By her own account, Joan Ball was an atheist, albeit one who faithfully attended church. Faithfully as in regularly. The kids liked it, and her husband was a Christian.
But the church thing was Ball’s private joke. She knew better than to lean on the ”crutch’’ of a magical God who would make you rich, cure your ills, save your life. Religious hocus-pocus was not for her, although one time an answered prayer for urgently needed lost keys gave her momentary pause. But really she didn’t want to be bothered.
Life was good — a loving spouse, three great kids, the ideal job — getting to make a lot of money in public relations while working from a nice office at home. That home was a palatial residence she and her husband had built by themselves with their own hard work and sweat, a house that was a metaphor for a life she had rebuilt after squandering several youthful years on drugs, booze, a failed marriage and financial turmoil. A lovely, well-cushioned future lay ahead.
But we know what happens to best-laid plans. Sitting in a church pew one Sunday, Ball suddenly found herself undergoing an excruciating and then amazing experience — one that turned her life 180 degrees around.
Ball chronicles that upheaval in "Flirting with Faith: My Spiritual Journey From Atheism to a Faith-Filled Life."
She describes reading everything she could find on faith and Christianity. She spent hours in coffee shops, reading and talking with everyone she could about religion and spirituality, and the age-old questions surrounding faith.
Upheaval including quitting a lucrative job, selling the big house, and her husband changing his career as he decided to pursue a newly discovered personal dream involving music and acting.
Ball also talks frankly about her family facing a financial crisis, a child’s serious illness and being attacked from within her church family.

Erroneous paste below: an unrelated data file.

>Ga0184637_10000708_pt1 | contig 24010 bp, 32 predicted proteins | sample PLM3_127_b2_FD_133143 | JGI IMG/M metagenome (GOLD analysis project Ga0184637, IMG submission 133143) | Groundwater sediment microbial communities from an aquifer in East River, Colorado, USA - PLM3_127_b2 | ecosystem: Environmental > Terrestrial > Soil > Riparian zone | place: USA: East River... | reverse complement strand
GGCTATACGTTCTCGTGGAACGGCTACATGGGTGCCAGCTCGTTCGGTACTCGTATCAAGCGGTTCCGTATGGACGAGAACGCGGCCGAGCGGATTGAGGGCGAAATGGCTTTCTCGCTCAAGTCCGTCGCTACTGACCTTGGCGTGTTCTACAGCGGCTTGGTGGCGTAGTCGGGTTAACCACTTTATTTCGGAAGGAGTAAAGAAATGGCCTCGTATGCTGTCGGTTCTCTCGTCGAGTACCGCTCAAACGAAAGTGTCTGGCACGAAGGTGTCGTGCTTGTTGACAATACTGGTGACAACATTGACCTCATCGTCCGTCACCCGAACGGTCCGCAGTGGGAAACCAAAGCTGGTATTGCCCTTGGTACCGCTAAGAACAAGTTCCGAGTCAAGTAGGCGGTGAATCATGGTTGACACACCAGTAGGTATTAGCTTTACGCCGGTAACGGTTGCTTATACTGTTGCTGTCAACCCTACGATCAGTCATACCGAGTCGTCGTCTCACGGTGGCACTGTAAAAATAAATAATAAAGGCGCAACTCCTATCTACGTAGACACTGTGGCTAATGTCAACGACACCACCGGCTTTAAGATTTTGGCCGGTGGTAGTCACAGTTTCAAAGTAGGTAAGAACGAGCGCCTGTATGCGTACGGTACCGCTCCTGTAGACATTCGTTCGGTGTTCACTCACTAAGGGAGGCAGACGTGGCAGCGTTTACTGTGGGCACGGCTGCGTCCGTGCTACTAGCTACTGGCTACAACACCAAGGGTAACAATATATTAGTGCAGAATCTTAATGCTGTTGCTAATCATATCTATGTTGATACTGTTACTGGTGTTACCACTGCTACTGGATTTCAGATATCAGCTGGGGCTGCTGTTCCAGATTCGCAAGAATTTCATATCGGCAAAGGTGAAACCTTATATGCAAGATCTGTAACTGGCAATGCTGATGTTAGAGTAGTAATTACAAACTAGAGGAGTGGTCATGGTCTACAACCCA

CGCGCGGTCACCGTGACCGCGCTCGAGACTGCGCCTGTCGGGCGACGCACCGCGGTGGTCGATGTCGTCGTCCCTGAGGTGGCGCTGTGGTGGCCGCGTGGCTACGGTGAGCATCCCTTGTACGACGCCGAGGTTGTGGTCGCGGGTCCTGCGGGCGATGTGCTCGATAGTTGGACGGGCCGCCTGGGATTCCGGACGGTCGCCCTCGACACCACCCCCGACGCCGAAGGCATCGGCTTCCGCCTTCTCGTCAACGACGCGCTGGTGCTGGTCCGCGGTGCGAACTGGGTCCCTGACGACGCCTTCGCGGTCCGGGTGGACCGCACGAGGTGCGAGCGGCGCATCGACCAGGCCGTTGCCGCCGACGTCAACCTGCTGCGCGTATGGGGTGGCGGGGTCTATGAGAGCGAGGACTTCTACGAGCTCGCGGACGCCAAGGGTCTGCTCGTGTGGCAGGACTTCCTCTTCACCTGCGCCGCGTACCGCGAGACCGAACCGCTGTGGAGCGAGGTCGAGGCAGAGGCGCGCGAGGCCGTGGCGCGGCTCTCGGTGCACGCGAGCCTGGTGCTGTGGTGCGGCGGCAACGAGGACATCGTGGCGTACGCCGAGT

The most famous conversion in Christian history is, of course, that of Saul on the road to Damascus (headed there, until God dramatically intervened, to persecute that heretical new sect known as Christians). As I read Ball’s account of her conversion, I kept thinking of the man named Saul-turned-Paul, and the comparison made me feel a trifle uneasy.
I don’t doubt that Joan Ball had a conversion experience and that she is a Christian. I believe everything she says in her book.
Paul’s being zapped, so to speak, by God caused a Jewish zealot who hunted down and punished Christians to, within days, become one of them himself.
He went on to become one of the apostles, or founding leaders of the early church, and traveled throughout the Mediterranean preaching and converting people to the faith, helping to found congregations and writing the letters that came to form part of the New Testament and source of faith and guidance for Christians to this day. He gave his life to the cause, becoming one of the early martyrs, slaughtered for his belief.
Ball’s journey was different. It didn’t lead her to sell all her worldly goods, join the missionary service and go preach to some newly discovered tribe in Outer Wherever. I suppose one could say hers was an American-style conversion, involving career change and personal fulfillment, and from public relations maven to business college professor.
Perhaps it’s a new chapter in an ages-old story.